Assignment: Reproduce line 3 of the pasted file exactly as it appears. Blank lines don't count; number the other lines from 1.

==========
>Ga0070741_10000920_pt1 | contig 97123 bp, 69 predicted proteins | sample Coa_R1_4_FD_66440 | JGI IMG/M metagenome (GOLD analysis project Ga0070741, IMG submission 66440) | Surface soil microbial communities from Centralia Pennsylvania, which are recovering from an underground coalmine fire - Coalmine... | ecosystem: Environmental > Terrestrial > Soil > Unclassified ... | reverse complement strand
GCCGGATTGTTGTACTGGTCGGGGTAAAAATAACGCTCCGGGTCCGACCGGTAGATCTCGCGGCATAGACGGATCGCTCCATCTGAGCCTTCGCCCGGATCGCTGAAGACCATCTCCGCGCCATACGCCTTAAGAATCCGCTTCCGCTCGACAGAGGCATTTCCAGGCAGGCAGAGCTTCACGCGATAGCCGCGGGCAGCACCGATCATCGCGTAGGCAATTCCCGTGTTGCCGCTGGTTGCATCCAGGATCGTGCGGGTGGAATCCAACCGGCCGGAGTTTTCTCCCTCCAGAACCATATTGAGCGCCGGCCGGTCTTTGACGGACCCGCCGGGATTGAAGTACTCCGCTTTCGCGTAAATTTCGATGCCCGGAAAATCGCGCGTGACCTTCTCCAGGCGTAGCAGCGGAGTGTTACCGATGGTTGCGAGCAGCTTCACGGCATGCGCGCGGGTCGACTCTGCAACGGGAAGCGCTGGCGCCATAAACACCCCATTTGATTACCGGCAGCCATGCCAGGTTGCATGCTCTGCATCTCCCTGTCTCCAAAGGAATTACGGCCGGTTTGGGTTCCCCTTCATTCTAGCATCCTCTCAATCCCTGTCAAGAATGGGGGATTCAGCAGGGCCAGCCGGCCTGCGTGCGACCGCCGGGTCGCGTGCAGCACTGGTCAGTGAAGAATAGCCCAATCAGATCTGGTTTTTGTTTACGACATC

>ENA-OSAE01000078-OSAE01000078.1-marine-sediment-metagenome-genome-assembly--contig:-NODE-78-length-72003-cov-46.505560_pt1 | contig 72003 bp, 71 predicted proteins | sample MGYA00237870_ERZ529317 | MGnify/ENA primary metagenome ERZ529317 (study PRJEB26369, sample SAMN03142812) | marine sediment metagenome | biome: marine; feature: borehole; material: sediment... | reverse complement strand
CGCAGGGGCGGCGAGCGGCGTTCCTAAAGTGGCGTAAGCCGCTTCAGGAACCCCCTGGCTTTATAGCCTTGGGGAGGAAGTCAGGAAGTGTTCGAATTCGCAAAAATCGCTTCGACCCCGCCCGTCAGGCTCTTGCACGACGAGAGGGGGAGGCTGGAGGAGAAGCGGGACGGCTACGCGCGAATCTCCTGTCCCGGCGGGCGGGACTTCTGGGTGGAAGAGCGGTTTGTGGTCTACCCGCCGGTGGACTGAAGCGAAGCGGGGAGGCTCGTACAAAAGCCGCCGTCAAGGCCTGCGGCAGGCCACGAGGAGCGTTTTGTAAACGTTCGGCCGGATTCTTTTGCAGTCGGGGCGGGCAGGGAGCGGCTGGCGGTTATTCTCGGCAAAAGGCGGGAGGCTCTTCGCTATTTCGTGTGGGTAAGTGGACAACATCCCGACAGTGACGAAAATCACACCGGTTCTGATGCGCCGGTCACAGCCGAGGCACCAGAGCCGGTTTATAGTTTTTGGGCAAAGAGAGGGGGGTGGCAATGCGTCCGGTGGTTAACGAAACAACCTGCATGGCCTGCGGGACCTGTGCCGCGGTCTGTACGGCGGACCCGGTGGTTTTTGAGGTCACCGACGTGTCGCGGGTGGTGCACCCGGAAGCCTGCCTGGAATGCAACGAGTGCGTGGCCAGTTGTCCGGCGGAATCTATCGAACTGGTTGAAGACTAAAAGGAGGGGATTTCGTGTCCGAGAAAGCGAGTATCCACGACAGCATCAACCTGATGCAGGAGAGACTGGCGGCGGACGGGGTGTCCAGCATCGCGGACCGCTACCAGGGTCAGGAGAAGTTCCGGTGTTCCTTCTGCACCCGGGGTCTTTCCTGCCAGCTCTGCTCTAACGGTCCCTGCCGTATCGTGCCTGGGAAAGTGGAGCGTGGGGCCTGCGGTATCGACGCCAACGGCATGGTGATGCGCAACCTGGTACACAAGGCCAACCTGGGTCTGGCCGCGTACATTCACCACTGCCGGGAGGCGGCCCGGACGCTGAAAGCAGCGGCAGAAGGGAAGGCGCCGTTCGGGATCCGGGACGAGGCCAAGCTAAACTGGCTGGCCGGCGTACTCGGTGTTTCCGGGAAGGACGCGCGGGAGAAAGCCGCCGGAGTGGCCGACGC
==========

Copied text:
>ENA-OSAE01000078-OSAE01000078.1-marine-sediment-metagenome-genome-assembly--contig:-NODE-78-length-72003-cov-46.505560_pt1 | contig 72003 bp, 71 predicted proteins | sample MGYA00237870_ERZ529317 | MGnify/ENA primary metagenome ERZ529317 (study PRJEB26369, sample SAMN03142812) | marine sediment metagenome | biome: marine; feature: borehole; material: sediment... | reverse complement strand